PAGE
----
LAHORE: The EXIM Bank of China has signed an agreement with the government of Pakistan to provide $448 million for the strategically important 969MW Neelum-Jhelum Hydropower Project.
The agreement, a significant development in the efforts to obtain funds for the remaining work on the project, was signed last week during Chinese Prime Minister Li Keqiang’s visit to Pakistan.
The project is being constructed on River Neelum in Azad Jammu and Kashmir. Besides generating much-needed low-cost hydel electricity to help mitigate power shortages, the project will also enable Pakistan to establish its priority rights on the river waters.
Wapda is striving to complete the project by 2016 according to its construction schedule.
At present, construction work at different sites of the project is moving forward satisfactorily. Of the combined 67-kilometre tunnels, 34.24km long tunnels (51 per cent) have so far been excavated. Work on excavation of under-ground powerhouse has been completed by 75.24 per cent, on transformers hall by 96.33 per cent and on de-sander of the project by 95 per cent.
Construction of Nauseri Bridge over River Neelum and second stage diversion of the river have been completed.
After completion, the project will contribute 5.15 billion units of cheap electricity to the national grid every year. Annual benefits of the project have been estimated at about Rs45 billion.
In the 12-year period between July 2000 and June 2012, net foreign investment in Pakistan amounted to about $29 billion, of that, just $0.8 billion came from China
KARACHI: Pakistan’s leaders love using laughably outrageous metaphors in describing the country’s relationship with China, yet the truth is that this so-called alliance means almost nothing positive for the Pakistani economy.
All of Islamabad – indeed all of Pakistan – appears to be bending over backwards in laying out the red carpet to welcome Chinese Premier Li Keqiang. But the fact of the matter is that China will give Pakistan almost nothing, and this two-day trip is really only being made by the Chinese premier to avoid slapping Islamabad in the face completely, after having made his first trip abroad a three-day visit to India, in a key signal about the real shifts in Chinese foreign policy.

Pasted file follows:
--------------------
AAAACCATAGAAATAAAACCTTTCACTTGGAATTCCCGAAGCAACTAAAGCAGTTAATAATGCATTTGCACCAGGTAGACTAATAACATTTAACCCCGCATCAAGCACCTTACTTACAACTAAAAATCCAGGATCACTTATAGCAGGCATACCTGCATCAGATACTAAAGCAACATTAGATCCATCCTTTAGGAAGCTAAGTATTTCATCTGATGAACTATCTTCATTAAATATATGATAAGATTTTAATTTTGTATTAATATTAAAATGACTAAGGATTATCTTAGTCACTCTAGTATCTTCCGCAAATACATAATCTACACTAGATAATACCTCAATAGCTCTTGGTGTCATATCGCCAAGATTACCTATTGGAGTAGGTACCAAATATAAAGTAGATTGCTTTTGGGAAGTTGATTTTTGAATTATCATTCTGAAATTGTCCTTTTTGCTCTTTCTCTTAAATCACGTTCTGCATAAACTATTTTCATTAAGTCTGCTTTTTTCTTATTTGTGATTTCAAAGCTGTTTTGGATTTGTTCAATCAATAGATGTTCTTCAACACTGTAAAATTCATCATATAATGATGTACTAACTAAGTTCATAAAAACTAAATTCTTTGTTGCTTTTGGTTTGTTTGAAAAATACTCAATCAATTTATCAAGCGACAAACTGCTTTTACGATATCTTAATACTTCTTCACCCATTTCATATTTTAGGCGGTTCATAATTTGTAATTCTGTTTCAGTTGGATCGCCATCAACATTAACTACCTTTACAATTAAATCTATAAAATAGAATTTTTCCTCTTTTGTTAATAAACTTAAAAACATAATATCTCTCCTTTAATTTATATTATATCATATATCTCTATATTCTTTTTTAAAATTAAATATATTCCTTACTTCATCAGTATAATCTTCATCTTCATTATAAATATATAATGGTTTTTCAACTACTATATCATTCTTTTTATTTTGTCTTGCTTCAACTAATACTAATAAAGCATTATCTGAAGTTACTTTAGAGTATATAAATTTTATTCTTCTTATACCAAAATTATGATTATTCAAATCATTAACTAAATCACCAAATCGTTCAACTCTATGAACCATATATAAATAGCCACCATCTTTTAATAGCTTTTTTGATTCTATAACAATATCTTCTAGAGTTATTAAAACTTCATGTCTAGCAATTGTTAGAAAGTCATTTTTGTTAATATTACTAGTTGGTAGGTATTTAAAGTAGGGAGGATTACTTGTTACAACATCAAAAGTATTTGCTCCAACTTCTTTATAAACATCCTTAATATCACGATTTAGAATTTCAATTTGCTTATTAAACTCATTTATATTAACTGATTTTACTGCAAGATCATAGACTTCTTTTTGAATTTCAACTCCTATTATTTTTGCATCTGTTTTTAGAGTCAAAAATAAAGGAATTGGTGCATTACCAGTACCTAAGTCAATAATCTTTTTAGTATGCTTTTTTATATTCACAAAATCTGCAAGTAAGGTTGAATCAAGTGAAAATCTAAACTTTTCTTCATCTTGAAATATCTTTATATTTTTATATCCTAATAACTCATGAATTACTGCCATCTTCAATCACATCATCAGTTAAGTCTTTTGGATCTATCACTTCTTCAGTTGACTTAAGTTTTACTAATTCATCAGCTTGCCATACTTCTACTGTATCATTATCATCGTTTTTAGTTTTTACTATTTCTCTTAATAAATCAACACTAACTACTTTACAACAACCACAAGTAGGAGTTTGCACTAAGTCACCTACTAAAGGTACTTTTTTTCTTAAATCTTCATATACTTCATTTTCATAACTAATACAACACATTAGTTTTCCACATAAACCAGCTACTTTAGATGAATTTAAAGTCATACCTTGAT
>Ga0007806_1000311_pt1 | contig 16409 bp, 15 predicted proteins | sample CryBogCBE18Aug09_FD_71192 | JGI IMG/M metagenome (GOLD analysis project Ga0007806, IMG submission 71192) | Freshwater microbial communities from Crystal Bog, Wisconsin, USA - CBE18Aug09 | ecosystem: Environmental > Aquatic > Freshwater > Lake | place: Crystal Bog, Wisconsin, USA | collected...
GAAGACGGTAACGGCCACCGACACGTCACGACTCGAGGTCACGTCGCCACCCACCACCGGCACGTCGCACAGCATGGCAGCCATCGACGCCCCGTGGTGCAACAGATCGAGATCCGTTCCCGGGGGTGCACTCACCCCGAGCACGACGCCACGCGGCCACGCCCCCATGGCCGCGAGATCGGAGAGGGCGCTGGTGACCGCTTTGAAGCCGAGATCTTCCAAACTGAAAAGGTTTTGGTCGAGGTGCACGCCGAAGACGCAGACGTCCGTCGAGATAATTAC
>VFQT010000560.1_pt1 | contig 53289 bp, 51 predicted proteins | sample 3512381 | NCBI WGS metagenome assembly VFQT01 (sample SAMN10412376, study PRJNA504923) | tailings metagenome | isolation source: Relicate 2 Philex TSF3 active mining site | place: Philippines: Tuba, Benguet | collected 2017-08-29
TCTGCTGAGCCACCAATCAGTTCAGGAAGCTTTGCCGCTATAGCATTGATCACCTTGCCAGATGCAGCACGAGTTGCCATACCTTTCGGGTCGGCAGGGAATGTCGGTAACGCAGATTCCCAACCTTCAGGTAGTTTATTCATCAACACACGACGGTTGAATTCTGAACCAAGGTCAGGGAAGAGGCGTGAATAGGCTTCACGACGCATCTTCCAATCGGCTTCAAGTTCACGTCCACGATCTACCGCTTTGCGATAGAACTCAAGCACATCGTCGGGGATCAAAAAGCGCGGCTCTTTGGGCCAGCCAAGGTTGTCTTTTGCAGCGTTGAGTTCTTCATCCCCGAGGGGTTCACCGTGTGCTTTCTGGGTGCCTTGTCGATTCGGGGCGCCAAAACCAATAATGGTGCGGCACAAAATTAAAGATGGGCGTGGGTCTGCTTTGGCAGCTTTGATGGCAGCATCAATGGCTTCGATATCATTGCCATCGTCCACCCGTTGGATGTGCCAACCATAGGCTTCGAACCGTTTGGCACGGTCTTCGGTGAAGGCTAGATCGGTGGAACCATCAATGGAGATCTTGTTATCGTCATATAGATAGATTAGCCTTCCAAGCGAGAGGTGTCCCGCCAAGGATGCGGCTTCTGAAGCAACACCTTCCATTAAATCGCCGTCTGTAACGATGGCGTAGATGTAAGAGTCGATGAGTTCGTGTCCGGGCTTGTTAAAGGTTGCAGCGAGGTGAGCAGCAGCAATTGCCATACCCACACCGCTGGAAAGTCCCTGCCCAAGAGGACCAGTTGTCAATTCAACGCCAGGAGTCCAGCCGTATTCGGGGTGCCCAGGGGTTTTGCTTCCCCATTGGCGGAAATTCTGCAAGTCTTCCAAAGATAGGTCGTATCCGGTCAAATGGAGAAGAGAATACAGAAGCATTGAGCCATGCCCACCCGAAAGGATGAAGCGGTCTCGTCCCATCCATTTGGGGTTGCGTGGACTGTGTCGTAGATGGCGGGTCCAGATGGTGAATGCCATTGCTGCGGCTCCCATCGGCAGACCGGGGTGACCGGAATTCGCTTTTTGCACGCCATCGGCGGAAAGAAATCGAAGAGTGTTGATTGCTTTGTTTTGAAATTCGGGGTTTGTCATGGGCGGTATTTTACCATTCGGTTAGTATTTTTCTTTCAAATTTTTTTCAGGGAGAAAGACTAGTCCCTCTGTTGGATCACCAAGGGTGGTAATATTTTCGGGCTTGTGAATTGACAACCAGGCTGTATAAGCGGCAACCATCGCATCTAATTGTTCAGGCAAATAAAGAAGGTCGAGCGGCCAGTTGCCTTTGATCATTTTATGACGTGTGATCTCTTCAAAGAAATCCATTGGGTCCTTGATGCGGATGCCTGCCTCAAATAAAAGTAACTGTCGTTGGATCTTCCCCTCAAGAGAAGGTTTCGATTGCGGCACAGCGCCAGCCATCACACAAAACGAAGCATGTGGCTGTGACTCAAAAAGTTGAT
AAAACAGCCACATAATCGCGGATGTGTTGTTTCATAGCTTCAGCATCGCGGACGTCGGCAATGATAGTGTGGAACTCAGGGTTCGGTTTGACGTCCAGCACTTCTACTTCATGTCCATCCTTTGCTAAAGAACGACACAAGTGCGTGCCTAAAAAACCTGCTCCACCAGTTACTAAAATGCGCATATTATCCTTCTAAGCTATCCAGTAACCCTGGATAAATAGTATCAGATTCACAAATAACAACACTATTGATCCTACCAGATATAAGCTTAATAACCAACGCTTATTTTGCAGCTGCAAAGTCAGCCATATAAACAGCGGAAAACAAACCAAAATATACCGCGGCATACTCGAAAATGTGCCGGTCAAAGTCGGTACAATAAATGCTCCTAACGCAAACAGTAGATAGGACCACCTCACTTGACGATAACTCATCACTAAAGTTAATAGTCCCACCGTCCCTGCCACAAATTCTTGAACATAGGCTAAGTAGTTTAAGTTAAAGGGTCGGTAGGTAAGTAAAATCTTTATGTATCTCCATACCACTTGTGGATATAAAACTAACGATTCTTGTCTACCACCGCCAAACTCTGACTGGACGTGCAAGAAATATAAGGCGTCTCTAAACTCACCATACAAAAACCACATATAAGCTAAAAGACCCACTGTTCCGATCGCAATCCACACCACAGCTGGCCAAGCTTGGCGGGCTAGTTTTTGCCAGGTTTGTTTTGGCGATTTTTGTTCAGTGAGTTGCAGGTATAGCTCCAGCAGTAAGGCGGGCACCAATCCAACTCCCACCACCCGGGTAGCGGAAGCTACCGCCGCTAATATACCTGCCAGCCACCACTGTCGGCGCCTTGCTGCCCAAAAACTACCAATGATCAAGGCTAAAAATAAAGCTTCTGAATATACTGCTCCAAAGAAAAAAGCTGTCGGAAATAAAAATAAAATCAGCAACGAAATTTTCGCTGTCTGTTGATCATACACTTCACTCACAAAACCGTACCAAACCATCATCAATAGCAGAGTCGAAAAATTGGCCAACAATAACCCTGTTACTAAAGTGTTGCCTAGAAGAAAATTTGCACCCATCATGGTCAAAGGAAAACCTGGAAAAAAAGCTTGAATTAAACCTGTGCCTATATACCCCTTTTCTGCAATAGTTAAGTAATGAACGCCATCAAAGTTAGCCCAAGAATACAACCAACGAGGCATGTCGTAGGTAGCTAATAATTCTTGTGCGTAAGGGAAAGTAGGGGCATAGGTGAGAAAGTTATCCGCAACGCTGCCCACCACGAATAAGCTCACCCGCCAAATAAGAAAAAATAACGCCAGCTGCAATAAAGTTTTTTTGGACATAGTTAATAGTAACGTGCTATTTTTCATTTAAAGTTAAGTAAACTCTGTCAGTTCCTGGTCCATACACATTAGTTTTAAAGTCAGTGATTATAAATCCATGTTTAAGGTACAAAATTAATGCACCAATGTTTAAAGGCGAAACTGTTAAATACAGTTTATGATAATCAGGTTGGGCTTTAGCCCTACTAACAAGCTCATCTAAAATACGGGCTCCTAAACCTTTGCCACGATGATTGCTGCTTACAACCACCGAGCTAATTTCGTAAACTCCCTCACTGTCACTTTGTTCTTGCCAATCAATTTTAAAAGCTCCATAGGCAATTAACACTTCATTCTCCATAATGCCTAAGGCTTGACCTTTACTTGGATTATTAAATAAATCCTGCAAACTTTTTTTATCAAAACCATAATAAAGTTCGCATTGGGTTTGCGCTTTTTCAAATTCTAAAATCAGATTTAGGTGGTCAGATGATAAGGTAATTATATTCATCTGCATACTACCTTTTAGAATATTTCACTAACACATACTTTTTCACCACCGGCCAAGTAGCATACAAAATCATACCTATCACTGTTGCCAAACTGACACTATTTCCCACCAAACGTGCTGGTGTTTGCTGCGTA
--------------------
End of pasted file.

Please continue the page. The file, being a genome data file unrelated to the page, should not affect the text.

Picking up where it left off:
Pakistanis love to proclaim China as our “all-weather friend. In his last visit to China, former Prime Minister Yusuf Raza Gilani described the relationship as “higher than mountains, deeper than oceans, stronger than steel and sweeter than honey.”
On this trip, Premier Li described the relationship as “a tree, now exuberant with abundant fruits”.
This was not him being poetic. It was delivering a message that nobody in Pakistan seems to have gotten: that China’s ties with Pakistan are not some eternal alliance of friends, but a strictly utilitarian relationship in which Beijing uses Islamabad occasionally to scare the living daylights out of the United States and India to get what it wants in its negotiations with Washington and New Delhi, and then abandons Pakistan once that transaction is completed.
A look at the numbers suggests that the Islamabad-Beijing relationship has had very little benefit for Pakistan as whole.
In the 12-year period between July 2000 and June 2012, net foreign investment in Pakistan amounted to about $29 billion, according to the State Bank of Pakistan. Of that, just $0.8 billion came from China, and nearly all of that was China Mobile’s investment in Zong.
China’s investment in Pakistan is less than that of tiny Netherlands, which invested $1.4 billion during that time. The supposed “Great Satan” – the United States – invested the most in Pakistan: $7.7 billion, or more than a quarter of all foreign investment in the country. There is only one major Chinese company with actual investments in Pakistan: China Mobile. The number of major US companies investing in Pakistan? More than 30.
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On the back of this week’s visit, both Prime Minister Singh and Premier Li are due to visit each others respective rivals. Next week, Singh is headed to Japan, which is engaged in an increasingly edgy dispute with China over a group of islets in the seas between them. Li goes to Pakistan, where he is to sign agreements to develop the Chinese-managed Gwadar port. India has often been nervous about Chinese agreements with its neighbors that are not strictly military but could be leveraged in a conflict.
NEW DELHI — Chinese Premier Li Keqiang, smiling and effusive, was out to smooth ruffled feathers in India this week, promising to ease tensions and increase trade between Asia’s fastest growing economies in his first trip overseas since taking office.
“China will make your dream come true,” Li told a banquet hall filled with Chinese and Indian business executives in the financial capital of Mumbai as he wound up his visit on Tuesday.
China’s overtures, which come amid worries in Beijing that it is being encircled by the United States and its allies, however met with a cool response.
India has been shaken by a recent border spat with China and is cautious about Beijing’s friendship with rival Pakistan, where Li flies on Wednesday. New Delhi is also concerned about a ballooning trade deficit with China and a flood of cheap Chinese-made goods undercutting local manufacturers.
Continue reading With Wary Eye on the U.S., China Courts India